I am so lucky to have amazing friends who are all like NVC models so I copy alot of the way they speak to their kids.  Just the inflection in their voices, the words they use.
“I am keen to….”
“I need to….”
“I feel like….and would love you to…”

I find if you respect what your children are doing and explain your needs, they are going to respond alot better, plus you are role modeling how to ask for what you want in life and how important it is to go out and get it.
My experience with kids is also that they are amazing problem solvers and think naturally outside the square (some of them live there permanently lucky things!!).     So put the challenge out to them….”Right guys, I am really keen to have a bike ride  with you all today, I can see you are all playing happily, when is the best time to go?”

And you know what I think?  It is fine to resort to blatant bribery and corruption (and humour) . My kids are very used to that and can openly see it for what is it….”Right then (sort of John Cleese inflection here….) there is nothing for it, I will have to get out the big guns and bribe you with fruit leather/chocolate/picnic with chapters of current book being read   etc….”      That way we all get a walk, a laugh and  chocolate!

And what  about Respectful Eating?  It is so incredibly bad to eat when you are not hungry.  Bad for your digestion and can lead to more complicated  problems down the track. Children seem to know this. They will say, I am not hungry.  And good on them .  I respect that .  If you have some need to have a family dinner and have children who do not want to eat then tell them that.  “I really want to have you come and eat with us, because I want to talk about ABC, would you come and just have a drink and chat?  I can put your tea away for later.”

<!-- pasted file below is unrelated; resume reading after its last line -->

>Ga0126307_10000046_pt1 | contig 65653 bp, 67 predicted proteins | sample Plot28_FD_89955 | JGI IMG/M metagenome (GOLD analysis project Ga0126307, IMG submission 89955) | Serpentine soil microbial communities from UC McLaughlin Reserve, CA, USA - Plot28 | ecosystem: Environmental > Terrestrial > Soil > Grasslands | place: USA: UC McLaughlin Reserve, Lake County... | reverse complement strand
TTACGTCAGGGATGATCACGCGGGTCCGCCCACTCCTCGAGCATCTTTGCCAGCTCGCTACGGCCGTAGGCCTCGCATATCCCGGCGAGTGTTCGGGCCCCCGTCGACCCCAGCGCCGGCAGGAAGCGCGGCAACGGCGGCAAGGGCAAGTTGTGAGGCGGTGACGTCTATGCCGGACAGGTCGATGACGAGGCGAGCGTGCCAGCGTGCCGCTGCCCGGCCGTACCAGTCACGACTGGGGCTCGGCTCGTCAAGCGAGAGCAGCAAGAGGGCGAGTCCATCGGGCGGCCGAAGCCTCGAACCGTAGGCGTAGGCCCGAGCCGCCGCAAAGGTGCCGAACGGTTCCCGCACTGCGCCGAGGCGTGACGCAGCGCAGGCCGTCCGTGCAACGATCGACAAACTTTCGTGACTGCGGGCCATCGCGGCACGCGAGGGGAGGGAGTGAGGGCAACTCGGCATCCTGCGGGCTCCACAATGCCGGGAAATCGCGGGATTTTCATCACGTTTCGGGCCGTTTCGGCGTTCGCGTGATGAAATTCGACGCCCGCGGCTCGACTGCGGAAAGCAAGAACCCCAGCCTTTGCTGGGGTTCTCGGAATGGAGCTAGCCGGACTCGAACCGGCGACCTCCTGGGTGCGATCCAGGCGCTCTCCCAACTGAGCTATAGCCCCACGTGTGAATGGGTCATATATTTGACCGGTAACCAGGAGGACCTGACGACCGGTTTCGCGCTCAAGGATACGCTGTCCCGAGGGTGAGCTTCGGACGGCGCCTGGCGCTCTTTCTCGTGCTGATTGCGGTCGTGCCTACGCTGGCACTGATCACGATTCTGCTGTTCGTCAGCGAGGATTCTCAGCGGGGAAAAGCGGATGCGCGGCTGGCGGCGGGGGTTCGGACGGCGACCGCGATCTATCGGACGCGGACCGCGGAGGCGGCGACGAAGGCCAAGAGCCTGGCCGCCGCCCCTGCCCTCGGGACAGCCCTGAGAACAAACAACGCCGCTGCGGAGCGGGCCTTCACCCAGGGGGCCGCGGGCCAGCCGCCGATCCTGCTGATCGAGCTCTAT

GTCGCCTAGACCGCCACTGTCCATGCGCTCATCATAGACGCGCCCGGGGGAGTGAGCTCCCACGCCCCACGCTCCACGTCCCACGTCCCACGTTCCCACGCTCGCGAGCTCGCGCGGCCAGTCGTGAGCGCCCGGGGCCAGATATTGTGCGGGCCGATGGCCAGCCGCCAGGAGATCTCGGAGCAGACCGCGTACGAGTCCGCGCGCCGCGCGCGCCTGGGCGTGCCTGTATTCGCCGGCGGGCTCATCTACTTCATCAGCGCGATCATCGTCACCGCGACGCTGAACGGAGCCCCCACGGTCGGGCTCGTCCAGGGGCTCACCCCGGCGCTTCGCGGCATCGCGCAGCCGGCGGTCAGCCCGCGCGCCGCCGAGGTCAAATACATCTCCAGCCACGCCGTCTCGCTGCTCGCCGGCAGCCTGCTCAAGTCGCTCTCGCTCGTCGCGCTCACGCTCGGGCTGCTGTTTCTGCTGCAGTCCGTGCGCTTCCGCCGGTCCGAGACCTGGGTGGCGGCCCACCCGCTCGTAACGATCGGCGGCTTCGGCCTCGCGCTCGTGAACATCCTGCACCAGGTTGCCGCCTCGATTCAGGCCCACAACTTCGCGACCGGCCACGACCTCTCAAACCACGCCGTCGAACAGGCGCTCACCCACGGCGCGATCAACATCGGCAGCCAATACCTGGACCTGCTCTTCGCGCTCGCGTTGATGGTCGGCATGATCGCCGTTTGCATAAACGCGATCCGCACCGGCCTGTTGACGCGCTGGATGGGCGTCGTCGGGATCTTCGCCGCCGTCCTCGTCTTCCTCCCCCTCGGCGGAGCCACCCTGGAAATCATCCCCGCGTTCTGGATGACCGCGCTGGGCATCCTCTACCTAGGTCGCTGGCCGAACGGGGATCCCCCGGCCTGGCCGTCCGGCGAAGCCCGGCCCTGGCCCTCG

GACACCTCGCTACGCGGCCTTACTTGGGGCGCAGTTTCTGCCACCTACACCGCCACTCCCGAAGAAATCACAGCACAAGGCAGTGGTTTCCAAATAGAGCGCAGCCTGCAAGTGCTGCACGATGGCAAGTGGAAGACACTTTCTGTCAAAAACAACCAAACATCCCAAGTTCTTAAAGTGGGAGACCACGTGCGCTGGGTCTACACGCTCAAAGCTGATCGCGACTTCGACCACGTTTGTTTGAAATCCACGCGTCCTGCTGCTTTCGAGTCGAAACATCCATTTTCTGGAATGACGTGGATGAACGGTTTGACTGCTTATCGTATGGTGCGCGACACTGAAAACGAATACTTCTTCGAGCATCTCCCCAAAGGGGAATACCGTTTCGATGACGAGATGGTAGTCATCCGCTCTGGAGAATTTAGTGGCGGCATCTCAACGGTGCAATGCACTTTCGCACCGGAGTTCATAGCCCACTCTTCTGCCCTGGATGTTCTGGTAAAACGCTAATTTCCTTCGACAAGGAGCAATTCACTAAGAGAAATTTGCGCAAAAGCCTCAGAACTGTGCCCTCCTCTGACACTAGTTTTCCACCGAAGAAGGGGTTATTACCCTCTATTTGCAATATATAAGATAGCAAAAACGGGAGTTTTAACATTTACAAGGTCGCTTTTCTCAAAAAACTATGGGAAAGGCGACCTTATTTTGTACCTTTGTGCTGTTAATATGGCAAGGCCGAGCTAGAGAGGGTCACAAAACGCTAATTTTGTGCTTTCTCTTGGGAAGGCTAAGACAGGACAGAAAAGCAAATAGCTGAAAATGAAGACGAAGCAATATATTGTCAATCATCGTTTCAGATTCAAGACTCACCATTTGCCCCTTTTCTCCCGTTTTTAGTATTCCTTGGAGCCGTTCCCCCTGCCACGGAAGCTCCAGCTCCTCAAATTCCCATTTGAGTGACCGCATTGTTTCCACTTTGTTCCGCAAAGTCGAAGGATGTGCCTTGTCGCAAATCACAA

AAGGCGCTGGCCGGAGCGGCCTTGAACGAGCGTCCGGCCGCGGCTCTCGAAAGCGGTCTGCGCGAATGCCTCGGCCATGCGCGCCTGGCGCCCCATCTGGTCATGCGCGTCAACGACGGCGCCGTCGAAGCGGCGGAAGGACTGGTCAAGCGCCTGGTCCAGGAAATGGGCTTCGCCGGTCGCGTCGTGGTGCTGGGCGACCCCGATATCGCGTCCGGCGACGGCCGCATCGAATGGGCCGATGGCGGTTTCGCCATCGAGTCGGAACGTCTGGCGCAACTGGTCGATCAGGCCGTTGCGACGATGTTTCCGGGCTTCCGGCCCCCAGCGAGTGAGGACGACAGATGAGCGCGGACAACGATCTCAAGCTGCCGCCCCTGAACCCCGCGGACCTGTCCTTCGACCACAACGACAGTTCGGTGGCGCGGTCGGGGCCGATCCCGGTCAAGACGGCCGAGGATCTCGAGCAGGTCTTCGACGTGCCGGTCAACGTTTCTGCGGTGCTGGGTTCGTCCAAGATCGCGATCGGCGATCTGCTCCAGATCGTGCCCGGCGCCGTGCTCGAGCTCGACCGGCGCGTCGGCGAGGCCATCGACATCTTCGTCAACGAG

We have always had lovely family meals, with cool ’rounds’ where we all say something, or Wayne doing impersonations, or discussing a political issue.  And everything passes.  So with older children they have different needs, which I know will pass too  (thanks to Kim and Dane for showing me that! – see the post on step parenting).
Hannah very rarely eats with us.  I am fine with that. I am happy for her that she is so happy and is able to do what she needs.   I will often take her food into her room as a gift (she is a gift person so I love to do this as I get so much love from her it is amazing for me!).

I constantly feed Charlie and his best friend while they play Star Wars Lego or teddies for hours.  I just quietly put down plates of food every two, or so  hours… There is no point whatsoever asking for preferences as they are so in the zone they will only look through you,  I then imagine they are considering peanut butter or honey, but no they just continue their monologue….” imagine Darth Vader blasts…..”

Ollie is growing big time, has been for years now.  So he has a huge meal, pudding, then as I am going to bed (he is a night owl) he says he is starving and goes off to get a bowl of Weetbix.  I am so glad he can monitor his own food needs.
I enjoy parenting so much more  when I am treating my children as people too.  As equals, as other member of the family whose needs are just as important as mine.  Life just flows well, we are all happy.   All is well!